Funding opportunity

As part of the Patient Protection and Affordable Care Act, the Health Resources and Services Administration (HRSA) has announced a funding opportunity that will support school-based health center efforts to expand capacity to provide primary healthcare services to school-aged children. There will be awards of $50,000 to 1,000 school-based health centers nationwide for the purchase of moveable equipment to address significant and pressing needs and to support the expansion of services at SBHCs. Applications are due to HRSA July 30.

Maine CDC Advises Caution in Heat

Keep Cool, Drink Adequate Fluids, and Rest Frequently

With Maine heading into summer and a possible hot spell forecast for this upcoming weekend into next week, this is a reminder that it is important for all of us to prevent heat-related problems and to recognize the signs of heat illness early. Heat-related illnesses and deaths are preventable, yet over the past 30 years more people have died in this country from heat than from hurricanes, lightning, tornadoes, floods, and earthquakes combined.

All Mainers should take some simple measures to prevent heat-related illness. However, those who are most susceptible include infants and young children, people 65 years old and older, people with a mental illness, and those who are ill with chronic illnesses such as heart and lung diseases. High temperatures often contribute to poor air quality, which disproportionately also affects people with lung or heart conditions. Check for any air quality advisories on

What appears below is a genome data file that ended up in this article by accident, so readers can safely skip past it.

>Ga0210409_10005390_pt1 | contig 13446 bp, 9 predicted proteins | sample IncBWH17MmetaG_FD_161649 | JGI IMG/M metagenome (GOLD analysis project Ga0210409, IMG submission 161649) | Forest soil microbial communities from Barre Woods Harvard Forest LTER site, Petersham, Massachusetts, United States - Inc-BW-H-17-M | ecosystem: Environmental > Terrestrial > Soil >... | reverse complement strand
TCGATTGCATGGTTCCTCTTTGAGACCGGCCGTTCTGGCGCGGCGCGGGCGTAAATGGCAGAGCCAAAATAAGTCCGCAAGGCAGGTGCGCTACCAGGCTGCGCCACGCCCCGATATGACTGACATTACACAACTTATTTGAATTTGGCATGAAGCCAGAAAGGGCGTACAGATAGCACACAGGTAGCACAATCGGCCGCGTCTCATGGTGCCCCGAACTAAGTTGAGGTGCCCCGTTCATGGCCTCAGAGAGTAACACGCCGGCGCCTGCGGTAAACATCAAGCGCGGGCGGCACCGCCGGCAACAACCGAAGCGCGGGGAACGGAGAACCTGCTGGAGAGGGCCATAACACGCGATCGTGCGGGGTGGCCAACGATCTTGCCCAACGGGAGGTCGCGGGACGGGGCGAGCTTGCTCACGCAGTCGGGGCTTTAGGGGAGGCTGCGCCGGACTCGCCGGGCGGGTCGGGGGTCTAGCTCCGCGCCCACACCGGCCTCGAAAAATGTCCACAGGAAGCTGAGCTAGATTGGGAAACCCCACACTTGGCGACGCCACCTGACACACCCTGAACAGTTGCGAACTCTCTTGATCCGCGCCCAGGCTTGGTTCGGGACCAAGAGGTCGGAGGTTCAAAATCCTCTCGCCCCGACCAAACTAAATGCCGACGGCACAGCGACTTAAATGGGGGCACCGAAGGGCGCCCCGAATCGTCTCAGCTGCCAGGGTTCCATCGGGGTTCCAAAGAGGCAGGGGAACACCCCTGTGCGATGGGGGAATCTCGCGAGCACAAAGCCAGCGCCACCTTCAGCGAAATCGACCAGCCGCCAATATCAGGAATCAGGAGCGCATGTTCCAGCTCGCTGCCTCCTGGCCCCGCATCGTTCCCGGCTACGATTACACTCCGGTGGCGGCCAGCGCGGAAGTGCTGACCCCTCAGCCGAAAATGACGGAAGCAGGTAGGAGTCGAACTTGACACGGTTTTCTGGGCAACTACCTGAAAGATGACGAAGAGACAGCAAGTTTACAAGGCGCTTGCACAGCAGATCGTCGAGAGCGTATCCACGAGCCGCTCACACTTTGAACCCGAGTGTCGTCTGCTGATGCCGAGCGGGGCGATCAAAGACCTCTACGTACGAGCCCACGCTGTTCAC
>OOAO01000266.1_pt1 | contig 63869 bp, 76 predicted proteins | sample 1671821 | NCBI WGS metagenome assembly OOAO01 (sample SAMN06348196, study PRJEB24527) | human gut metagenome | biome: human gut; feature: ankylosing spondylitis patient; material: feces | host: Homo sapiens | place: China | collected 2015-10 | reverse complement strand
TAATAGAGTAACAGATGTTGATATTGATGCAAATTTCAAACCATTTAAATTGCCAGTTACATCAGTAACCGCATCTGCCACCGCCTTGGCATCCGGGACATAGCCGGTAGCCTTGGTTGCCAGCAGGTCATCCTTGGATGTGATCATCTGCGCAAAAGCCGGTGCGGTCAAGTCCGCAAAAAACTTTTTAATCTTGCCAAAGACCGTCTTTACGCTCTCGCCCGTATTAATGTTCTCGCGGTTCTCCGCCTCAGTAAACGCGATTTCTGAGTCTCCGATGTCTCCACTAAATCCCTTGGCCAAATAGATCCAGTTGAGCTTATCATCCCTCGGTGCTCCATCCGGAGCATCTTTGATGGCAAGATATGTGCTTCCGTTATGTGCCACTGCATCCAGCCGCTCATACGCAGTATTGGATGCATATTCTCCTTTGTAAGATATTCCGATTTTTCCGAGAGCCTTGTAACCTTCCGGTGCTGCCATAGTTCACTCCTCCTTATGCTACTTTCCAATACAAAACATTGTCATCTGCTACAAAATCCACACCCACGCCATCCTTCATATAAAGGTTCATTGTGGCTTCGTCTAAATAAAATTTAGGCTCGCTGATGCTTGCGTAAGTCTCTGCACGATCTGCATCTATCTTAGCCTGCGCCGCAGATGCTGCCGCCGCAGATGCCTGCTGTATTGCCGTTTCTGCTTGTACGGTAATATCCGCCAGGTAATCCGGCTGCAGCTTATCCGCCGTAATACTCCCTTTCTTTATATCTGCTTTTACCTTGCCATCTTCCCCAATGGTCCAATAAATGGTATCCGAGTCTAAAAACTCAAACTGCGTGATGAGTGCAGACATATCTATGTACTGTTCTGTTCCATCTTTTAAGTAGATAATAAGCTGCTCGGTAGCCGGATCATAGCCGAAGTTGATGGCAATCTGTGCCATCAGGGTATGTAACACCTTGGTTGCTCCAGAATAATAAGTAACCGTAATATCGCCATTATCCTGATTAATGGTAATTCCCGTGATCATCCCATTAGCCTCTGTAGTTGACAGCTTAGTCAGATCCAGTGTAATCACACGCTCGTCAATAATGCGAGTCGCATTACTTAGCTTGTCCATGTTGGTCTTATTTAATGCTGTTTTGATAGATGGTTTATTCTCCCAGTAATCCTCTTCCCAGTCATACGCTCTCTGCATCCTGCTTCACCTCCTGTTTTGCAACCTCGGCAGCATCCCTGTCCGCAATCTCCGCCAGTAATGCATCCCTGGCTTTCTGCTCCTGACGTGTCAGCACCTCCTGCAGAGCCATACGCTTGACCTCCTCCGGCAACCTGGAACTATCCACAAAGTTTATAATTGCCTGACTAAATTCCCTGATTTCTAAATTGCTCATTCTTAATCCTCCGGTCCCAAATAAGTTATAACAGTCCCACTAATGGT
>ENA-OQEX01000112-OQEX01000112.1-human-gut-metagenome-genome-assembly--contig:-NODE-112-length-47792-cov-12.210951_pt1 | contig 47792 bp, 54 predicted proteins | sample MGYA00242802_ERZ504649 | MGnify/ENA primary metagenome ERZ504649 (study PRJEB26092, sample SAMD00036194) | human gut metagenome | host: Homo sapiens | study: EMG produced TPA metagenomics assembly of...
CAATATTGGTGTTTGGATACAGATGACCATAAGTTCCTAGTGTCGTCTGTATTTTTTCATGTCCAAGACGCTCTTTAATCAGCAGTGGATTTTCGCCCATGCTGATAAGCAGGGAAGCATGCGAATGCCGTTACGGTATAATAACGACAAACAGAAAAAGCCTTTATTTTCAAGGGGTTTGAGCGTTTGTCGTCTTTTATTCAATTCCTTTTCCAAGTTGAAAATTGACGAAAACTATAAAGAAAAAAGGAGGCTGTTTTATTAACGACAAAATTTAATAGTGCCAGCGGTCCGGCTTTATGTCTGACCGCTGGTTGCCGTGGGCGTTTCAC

It is also important for us to check on our neighbors, family and friends, especially those who are at high risk for heat-related illness.

Heat index is a measurement that combines air temperature and humidity in order to determine the human-perceived equivalent temperature. The three-day forecast for heat index can be found at:

Some measures communities and officials may consider if the heat index is 95 or above:
• Extend the hours of swimming areas such as pools and beaches.
• Make sure public events have as much shade, beverages, and other cooling measures available as possible.
• Work with organizations such as emergency management agencies, other government officials, Area Agencies on Aging, Healthy Maine Partnerships, health organizations, and others to identify and promote cooling centers. In other states cooling centers are often located in local senior centers, adult day service sites, health centers, libraries, churches, or businesses with air conditioning that do not mind providing chairs for others to come and sit to cool down.